10. This question has also been considered by the Courts in India & there is an express decision of this Court upon the point in the case of 'The Company v. Sir Rameswar Singh', 23 C. W. N. 844. The facts were as follows: On 18-8-1915 the Company instituted a suit against its ex-directors, including the respondent, the petitioning creditor, for the recovery of a sum of rupees six lacs the charge against the respondent being neglect of duty. On 15-4-1916, the respondent instituted a suit against the company for the recovery of Rs. 2,83,747/- alleged to be due to him on account of deposit made by him with interest. The company in their written statement admitted the deposits denied that interest was payable & contended that if the Company's suit was successful nothing would be due to the respondent. The Company's suit first came on for hearing on 13-8-1917, was part heard on 26-8-1917, & after several adjournments was fixed for some day in January 1918. On 13-12-1917 a winding up petition was presented by the respondent against the company & usual directions were given as to the issue of advertisements. On the same day an application was made by the Company to stay the issue of advertisements in order that an apple. might be made by the Company for stay of all proceedings in connection with the winding up petition on the ground, that the said petition was an abuse of the process of the Court. On 14-12-1917, the said application was dismissed by Greaves J. The order provided that the Company should be at liberty to prefer an appeal against the order & upon their paying to the respondent the sum admitted to be due to him without prejudice to their contention the proceedings under the winding up petition would be stayed. The order also provided that the respondent should return the said sum to the Company should the appeal be decreed; but if the appeal was dismissed he would withdraw his petition for winding up. A Bench of this Court held that the learned Judge was wrong in dismissing the application in toto. The proper order to be made under the circumstances of the case was that the winding up proceedings should be stayed until the determination of the two suits. In that case the question arose whether or not the debt due to the petitioning creditor could be made the basis of a winding up order. At p. 857 Sanderson C. J., who delivered the judgment of the Bench observed:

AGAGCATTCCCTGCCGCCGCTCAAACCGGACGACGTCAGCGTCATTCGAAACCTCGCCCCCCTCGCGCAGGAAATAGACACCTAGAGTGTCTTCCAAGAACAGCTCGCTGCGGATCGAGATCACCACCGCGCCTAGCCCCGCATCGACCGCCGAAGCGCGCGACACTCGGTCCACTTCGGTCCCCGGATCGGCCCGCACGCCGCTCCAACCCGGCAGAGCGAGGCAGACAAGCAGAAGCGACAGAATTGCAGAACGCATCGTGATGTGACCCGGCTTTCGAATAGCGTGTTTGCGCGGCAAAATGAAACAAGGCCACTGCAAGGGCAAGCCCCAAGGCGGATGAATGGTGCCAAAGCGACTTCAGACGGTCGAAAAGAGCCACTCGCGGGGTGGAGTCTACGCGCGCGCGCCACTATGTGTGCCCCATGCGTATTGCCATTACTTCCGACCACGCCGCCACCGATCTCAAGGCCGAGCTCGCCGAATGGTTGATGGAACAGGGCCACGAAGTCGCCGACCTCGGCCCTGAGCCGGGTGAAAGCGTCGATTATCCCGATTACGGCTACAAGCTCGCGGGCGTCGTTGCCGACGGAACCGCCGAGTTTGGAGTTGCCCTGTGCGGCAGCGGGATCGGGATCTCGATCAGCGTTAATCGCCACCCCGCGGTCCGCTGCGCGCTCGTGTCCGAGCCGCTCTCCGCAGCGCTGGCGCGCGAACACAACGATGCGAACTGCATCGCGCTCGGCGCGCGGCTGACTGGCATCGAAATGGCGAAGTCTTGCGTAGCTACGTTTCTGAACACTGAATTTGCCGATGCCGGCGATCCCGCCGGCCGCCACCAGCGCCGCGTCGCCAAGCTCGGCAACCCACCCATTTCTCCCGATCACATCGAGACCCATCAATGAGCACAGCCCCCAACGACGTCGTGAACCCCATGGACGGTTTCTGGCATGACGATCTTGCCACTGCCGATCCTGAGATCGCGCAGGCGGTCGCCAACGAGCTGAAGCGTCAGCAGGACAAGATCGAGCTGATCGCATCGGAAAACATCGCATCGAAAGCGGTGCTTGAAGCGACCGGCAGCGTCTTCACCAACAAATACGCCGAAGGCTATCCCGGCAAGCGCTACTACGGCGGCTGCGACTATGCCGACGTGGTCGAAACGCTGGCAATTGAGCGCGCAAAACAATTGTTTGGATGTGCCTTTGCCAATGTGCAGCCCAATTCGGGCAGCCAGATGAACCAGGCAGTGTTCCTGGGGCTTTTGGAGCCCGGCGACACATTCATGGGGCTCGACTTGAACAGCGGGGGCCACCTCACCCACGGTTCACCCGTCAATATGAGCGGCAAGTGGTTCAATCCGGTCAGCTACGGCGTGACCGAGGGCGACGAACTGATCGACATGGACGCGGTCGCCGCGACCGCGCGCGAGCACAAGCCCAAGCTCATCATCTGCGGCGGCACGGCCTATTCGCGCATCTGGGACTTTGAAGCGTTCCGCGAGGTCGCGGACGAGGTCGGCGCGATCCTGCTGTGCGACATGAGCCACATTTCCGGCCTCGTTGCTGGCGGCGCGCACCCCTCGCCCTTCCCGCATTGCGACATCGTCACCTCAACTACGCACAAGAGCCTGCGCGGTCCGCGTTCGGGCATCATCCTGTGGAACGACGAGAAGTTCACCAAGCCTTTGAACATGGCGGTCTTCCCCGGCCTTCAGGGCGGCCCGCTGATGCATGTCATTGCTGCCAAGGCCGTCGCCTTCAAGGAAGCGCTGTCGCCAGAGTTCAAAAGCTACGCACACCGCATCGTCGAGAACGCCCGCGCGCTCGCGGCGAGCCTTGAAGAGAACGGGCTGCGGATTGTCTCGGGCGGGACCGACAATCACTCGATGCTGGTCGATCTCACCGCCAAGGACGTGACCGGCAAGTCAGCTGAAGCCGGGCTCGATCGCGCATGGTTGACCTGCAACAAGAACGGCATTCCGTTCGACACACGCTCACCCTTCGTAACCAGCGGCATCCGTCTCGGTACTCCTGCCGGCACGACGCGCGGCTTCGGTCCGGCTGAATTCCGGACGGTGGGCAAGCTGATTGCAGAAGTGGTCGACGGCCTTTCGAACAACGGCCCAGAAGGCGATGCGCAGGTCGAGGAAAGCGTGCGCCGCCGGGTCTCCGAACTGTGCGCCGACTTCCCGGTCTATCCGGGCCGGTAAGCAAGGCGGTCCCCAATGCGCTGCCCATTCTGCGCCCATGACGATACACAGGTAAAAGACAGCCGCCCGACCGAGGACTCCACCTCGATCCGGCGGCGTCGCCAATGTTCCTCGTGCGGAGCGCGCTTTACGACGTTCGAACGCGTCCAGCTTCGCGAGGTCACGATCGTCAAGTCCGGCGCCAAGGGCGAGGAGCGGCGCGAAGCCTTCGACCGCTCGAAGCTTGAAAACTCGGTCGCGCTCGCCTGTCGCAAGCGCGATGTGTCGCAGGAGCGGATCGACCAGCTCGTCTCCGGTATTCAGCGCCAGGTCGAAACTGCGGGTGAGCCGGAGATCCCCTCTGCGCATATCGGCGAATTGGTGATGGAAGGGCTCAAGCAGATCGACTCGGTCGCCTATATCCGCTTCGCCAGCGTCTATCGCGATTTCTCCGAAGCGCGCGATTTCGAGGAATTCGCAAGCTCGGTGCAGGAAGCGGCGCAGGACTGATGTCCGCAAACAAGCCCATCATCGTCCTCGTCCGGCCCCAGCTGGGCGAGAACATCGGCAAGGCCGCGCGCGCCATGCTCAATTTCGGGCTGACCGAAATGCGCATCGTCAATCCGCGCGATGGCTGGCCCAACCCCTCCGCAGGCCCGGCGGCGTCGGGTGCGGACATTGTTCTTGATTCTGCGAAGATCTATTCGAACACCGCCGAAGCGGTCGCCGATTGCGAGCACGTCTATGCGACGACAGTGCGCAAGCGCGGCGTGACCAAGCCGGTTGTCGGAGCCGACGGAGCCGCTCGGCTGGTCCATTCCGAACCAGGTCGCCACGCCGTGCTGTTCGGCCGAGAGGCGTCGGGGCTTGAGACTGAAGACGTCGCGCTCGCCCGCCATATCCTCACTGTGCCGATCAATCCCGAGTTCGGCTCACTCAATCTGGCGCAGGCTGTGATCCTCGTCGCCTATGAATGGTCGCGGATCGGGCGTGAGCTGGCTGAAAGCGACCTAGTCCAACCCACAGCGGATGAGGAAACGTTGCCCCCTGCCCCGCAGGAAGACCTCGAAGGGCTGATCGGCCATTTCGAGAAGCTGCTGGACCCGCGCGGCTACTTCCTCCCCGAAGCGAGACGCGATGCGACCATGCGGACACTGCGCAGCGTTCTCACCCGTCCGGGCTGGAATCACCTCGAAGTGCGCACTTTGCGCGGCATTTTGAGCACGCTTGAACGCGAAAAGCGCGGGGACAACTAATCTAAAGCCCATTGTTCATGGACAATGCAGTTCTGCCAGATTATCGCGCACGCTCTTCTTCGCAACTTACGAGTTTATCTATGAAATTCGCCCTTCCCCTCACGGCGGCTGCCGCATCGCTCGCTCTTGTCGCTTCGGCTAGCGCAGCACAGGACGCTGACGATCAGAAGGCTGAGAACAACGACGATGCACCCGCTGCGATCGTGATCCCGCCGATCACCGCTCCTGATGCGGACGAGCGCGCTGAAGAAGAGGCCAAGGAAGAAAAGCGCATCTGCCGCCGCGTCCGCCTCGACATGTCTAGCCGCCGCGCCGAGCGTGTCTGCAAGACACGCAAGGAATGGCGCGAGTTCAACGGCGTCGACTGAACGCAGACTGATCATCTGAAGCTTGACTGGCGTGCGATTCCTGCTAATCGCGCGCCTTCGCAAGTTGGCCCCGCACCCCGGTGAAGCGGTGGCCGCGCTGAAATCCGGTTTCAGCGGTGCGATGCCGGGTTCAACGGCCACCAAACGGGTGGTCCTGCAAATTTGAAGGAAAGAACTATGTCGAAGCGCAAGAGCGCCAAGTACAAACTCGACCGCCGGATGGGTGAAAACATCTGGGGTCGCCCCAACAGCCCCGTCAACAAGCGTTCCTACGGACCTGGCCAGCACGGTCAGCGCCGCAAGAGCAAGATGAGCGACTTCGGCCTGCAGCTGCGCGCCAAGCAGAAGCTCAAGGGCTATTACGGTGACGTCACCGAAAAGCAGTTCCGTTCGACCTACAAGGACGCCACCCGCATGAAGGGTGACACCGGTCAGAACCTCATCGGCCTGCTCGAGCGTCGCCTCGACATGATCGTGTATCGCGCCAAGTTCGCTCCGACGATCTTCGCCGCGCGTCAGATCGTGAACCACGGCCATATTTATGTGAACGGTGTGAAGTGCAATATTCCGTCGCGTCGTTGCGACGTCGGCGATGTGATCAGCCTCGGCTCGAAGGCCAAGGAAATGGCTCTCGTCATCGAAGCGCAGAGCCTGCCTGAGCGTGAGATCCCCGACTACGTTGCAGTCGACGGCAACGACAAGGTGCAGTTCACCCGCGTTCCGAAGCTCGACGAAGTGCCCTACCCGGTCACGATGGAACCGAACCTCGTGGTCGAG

'In this case the Company alleged there was a bona fide dispute & they were willing to pay what was found due on the taking of an account.
Now in this case we do not think it is necessary for us to decide finally whether there is a 'disputed claim' in fact; it is sufficient for us to say that it appears to the Court (1) that on the materials before it there is ground for supposing that there is a bona fide dispute as to a substantial part of the debt on which the winding up petition was based & (2) that the Company is solvent'.
It may well be argued in the present case that there is material before us for supposing that there is a bona fide dispute between the Company & the income-tax authorities relating to a substantial part of the debt said to be due from the company in respect of tax. That being so it is urged that we should follow the course followed by the Bench in 'Sir Rameswar Singh's' case & stay the winding up proceedings until the appeals preferred by the appellants before the Income-Tax Appellate Tribunal have been disposed of. The Madras High Court also considered this question in the case of 'Coimbatore Transport Ltd. v. Governor General in Council', I. L. R. (1949) Mad. 99 to which I have already made reference. In that case the Court held that a petition on behalf of the Govt. for the winding up of an incorporated Co. on the ground of its inability to pay its debts & the arrears of income-tax due by it is maintainable even though the company is disputing the quantum of tax assessed in further proceedings & the orders of assessment determining the tax are subject to further consideration in proceedings by way of appeal or reference. It was held that in the absence of security being furnished by the company the Court has power to order the winding up in such a case. The facts of that case differ very materially from the facts of the present case because in the present case the claim of over Rs. 35,00,000/-in respect of taxes has been very materially, reduced already & a number of appeals have been allowed & the matters in question remanded for further consideration which might result in further material reductions in the amount of taxes due. There are also other appeals pending which have not yet been heard. It appears to me that the present case is a very much stronger case than the Madras case & that it can be said in the present case that there are reasons for believing that the debt upon which the petition is based is a doubtful one.